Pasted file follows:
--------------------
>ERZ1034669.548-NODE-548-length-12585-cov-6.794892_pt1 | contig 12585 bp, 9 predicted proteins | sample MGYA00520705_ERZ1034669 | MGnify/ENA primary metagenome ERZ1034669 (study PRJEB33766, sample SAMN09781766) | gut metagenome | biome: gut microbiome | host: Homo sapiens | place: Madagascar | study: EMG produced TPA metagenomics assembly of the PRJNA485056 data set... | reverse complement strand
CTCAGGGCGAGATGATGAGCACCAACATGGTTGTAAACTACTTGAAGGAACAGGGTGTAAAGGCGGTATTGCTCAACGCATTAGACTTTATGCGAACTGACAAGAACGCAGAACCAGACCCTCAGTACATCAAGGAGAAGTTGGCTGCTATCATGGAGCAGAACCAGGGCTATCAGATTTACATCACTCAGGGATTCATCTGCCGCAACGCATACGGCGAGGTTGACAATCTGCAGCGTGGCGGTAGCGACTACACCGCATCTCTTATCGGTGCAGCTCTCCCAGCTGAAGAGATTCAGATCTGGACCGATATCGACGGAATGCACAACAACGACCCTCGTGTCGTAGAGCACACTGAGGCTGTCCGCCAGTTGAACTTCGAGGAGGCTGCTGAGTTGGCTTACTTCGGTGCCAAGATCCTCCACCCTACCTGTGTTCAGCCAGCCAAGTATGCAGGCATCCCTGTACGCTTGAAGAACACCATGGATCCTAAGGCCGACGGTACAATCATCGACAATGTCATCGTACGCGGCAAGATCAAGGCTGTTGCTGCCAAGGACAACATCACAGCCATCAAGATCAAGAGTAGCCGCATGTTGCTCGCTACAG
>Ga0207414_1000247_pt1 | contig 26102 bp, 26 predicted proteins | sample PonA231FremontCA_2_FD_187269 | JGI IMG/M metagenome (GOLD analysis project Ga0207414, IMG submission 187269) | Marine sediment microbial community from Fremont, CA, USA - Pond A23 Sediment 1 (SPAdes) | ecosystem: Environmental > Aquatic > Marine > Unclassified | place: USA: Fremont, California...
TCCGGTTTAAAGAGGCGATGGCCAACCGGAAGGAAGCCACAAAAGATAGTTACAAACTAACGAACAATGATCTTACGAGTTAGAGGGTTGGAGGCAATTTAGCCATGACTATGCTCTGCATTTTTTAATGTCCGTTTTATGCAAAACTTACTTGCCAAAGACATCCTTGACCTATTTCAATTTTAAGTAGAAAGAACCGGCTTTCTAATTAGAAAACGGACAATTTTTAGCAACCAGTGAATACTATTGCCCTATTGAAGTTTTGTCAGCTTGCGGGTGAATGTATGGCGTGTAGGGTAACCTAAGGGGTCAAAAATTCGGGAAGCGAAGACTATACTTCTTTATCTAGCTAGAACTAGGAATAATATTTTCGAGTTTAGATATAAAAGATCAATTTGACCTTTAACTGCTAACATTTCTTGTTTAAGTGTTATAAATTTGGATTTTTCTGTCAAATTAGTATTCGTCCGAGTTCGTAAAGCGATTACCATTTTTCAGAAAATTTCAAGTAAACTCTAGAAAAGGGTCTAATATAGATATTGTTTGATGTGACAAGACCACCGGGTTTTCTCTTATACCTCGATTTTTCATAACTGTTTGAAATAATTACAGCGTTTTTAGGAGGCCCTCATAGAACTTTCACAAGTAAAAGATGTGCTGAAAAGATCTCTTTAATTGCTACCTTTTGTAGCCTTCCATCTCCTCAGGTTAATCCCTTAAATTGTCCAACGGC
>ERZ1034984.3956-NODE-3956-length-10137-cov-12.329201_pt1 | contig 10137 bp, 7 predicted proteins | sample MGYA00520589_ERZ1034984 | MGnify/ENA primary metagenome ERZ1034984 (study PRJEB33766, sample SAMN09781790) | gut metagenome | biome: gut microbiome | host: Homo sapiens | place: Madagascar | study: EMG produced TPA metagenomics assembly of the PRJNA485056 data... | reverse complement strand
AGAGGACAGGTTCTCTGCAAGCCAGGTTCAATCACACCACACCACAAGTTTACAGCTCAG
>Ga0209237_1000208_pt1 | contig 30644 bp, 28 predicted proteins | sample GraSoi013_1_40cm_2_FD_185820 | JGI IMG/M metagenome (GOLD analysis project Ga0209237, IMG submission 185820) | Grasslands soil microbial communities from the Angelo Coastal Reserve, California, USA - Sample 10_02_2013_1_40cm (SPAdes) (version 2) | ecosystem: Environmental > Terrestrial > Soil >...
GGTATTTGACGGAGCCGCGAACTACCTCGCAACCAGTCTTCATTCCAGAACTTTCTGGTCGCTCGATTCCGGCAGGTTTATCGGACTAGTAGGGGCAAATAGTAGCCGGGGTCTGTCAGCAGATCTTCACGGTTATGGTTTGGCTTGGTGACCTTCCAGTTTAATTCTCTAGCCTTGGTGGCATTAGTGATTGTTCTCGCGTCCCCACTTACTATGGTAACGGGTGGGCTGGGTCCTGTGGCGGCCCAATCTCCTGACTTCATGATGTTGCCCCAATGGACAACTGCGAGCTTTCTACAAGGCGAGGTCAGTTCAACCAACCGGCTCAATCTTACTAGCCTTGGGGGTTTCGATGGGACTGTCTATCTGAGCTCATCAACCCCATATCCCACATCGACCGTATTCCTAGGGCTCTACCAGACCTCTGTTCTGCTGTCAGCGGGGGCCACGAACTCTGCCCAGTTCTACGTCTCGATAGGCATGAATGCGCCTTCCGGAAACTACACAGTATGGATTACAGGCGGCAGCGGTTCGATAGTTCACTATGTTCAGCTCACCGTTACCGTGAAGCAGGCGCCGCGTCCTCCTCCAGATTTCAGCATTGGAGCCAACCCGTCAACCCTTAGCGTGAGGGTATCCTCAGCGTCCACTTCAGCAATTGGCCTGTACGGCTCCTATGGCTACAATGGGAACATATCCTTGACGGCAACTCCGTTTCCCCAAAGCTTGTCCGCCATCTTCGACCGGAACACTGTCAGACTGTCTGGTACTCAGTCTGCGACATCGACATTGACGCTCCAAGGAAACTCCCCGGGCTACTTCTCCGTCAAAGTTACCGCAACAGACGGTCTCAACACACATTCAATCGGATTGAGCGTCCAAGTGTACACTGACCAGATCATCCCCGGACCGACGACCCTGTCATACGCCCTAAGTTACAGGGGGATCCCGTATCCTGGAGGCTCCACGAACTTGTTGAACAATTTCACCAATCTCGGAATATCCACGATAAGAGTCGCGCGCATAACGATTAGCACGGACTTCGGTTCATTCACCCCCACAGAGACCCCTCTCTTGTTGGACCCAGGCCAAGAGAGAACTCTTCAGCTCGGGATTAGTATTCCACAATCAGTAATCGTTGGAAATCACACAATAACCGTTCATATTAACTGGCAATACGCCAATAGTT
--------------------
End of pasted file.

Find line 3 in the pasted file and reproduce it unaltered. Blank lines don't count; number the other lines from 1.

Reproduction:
>Ga0207414_1000247_pt1 | contig 26102 bp, 26 predicted proteins | sample PonA231FremontCA_2_FD_187269 | JGI IMG/M metagenome (GOLD analysis project Ga0207414, IMG submission 187269) | Marine sediment microbial community from Fremont, CA, USA - Pond A23 Sediment 1 (SPAdes) | ecosystem: Environmental > Aquatic > Marine > Unclassified | place: USA: Fremont, California...